testMap() is a getter and can only return the value it is designed to. You must implement a setter to accomplish what you are trying to di. Unfortunately I'm not sure how you do that with AAs so I'll leave that to someone that's a little smarter than I. I think that maybe implementing opIndexAssign might work for you though: public void opIndexAssign(int val, int ndx){ _testMap[ndx] = val; } Then you can simply "test[0] = 1;" to get the desired effect.
 void main()
 {
    Test test = new Test();
    test.testMap[0] = 1;
 }
 /////////////////

 *** Error: test.testMap() is not an lvalue


 Regards,
      flourish


No, you are wrong, testMap works like a property here. I believe, original code _should_ work. For example, it works if you replace int[int] with int[]. All the trouble is because of an awful properties implementation in D, and temporaries not being able to be passed by reference: struct Foo { private int[] _arr; int[] arr() { return _arr; } } void doSomething(int[] a) { } void doSomethingElse(ref int[] a) { } void doSomethingElseConst(ref const(int)[] a) { } void main() { Foo foo; foo.arr[0] = 1; // works //foo.arr.length = 1; // doesn't foo.arr().doSomething(); // works //foo.arr.doSomething(); // doesn't //foo.arr().doSomethingElse(); // doesn't //foo.arr().doSomethingElseConst(); // doesn't }
May 02 2009
parent "Tyro[a.c.edwards]" <nospam home.com> writes:
On 5/3/2009 6:36 AM, Denis Koroskin wrote:
 On Sun, 03 May 2009 01:02:41 +0400, Tyro[a.c.edwards] <nospam home.com>
 wrote:

 On 5/3/2009 3:44 AM, flourish wrote:
 Hi,

 why does the following code not compile -- or how to declare a (usable)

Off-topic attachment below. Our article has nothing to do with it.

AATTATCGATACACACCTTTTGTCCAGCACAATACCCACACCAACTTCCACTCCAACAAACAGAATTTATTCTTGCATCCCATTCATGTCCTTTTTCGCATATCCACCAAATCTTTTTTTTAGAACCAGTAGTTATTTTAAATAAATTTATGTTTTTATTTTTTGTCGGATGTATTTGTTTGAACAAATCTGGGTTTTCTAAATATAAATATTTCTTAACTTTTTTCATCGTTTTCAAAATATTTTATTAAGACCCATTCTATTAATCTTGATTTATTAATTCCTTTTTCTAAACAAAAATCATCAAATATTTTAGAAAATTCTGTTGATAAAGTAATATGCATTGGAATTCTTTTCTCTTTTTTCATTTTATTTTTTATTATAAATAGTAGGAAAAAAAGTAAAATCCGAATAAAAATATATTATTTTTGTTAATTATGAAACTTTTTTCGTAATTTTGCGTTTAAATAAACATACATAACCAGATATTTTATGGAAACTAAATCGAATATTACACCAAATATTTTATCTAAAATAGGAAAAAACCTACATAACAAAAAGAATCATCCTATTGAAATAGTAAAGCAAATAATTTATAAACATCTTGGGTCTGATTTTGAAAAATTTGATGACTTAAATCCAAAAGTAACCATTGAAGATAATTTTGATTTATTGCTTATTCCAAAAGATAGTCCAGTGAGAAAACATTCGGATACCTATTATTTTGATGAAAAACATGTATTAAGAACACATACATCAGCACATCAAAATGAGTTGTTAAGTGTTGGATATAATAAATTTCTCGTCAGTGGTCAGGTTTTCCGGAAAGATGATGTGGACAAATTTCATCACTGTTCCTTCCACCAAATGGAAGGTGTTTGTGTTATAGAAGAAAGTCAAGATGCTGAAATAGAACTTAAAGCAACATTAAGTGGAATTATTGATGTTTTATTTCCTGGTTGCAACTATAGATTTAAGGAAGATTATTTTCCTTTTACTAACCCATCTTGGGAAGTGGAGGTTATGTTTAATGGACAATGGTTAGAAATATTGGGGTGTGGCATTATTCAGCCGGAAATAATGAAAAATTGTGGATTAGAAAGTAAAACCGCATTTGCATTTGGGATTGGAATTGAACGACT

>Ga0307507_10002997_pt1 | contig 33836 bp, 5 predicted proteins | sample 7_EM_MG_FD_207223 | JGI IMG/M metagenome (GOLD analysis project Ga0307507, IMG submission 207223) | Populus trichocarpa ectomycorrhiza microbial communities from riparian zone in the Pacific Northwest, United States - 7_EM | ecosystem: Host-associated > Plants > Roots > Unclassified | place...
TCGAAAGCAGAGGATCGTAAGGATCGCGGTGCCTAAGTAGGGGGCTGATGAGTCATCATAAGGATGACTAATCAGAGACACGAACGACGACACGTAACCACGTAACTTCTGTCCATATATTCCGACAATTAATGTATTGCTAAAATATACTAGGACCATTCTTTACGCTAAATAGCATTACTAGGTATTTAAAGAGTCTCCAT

property of an associative array field?

 //////////////////////
 class Test
 {
 private int[int] _testMap;
 public int[int] testMap() {return _testMap;}
 }

testMap() is a getter and can only return the value it is designed to. You must implement a setter to accomplish what you are trying to di. Unfortunately I'm not sure how you do that with AAs so I'll leave that to someone that's a little smarter than I.


 No, you are wrong, testMap works like a property here. I believe,
 original code _should_ work. For example, it works if you replace
 int[int] with int[].
 All the trouble is because of an awful properties implementation in D,
 and temporaries not being able to be passed by reference:

Thanks for the clarification.
May 02 2009
prev sibling parent reply "Unknown W. Brackets" <unknown simplemachines.org> writes:
This code works fine (D 2.x only):

class Test
{
   private int[int] _testMap;
   public ref int[int] testMap() {return _testMap;}
}

void main()
{
   Test test = new Test();
   test.testMap[0] = 1;
}

Note the "ref".  Otherwise, a value is returned which is not modifiable. 
  This will also fix test.array.length.  Nothing wrong here, no creepy 
bad temporary property problems.

I suppose you could also try returning a pointer to an associative array 
(e.g. with &) in D 1.x.

-[Unknown]


flourish wrote:
 Hi,
 
 why does the following code not compile -- or how to declare a (usable)
 property of an associative array field?
 
 //////////////////////
 class Test
 {
   private int[int] _testMap;
   public int[int] testMap() {return _testMap;}
 }
 
 
 void main()
 {
   Test test = new Test();
   test.testMap[0] = 1;
 }
 /////////////////